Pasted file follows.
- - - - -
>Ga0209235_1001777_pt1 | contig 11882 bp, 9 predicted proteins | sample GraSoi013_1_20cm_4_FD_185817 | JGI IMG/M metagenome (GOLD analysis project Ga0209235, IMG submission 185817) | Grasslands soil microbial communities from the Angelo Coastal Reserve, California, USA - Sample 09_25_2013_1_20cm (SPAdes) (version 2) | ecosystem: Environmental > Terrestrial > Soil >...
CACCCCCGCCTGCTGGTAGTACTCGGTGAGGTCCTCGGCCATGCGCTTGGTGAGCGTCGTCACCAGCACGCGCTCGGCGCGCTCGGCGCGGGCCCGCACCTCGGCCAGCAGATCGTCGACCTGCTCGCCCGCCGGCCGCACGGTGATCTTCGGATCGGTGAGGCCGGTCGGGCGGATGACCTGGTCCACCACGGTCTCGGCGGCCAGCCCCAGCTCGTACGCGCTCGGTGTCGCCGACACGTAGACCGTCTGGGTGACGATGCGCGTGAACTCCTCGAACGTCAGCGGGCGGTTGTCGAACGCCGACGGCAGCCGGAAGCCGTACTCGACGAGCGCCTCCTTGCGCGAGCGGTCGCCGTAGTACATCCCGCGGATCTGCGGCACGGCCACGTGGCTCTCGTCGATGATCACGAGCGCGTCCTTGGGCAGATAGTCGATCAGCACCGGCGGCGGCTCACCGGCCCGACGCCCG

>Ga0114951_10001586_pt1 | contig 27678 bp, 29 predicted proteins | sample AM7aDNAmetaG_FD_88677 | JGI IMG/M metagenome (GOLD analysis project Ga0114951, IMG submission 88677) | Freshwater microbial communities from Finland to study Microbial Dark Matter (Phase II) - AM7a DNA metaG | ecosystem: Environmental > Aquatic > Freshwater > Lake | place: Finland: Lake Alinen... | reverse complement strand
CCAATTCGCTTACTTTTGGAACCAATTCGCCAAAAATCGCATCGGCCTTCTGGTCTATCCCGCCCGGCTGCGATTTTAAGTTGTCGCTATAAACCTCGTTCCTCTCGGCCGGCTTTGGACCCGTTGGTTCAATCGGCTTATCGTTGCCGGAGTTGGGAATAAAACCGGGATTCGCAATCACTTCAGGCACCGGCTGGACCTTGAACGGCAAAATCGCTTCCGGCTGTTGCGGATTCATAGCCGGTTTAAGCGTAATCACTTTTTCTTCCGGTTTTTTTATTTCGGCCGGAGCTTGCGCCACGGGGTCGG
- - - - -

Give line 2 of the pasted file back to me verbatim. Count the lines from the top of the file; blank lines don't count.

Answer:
CACCCCCGCCTGCTGGTAGTACTCGGTGAGGTCCTCGGCCATGCGCTTGGTGAGCGTCGTCACCAGCACGCGCTCGGCGCGCTCGGCGCGGGCCCGCACCTCGGCCAGCAGATCGTCGACCTGCTCGCCCGCCGGCCGCACGGTGATCTTCGGATCGGTGAGGCCGGTCGGGCGGATGACCTGGTCCACCACGGTCTCGGCGGCCAGCCCCAGCTCGTACGCGCTCGGTGTCGCCGACACGTAGACCGTCTGGGTGACGATGCGCGTGAACTCCTCGAACGTCAGCGGGCGGTTGTCGAACGCCGACGGCAGCCGGAAGCCGTACTCGACGAGCGCCTCCTTGCGCGAGCGGTCGCCGTAGTACATCCCGCGGATCTGCGGCACGGCCACGTGGCTCTCGTCGATGATCACGAGCGCGTCCTTGGGCAGATAGTCGATCAGCACCGGCGGCGGCTCACCGGCCCGACGCCCG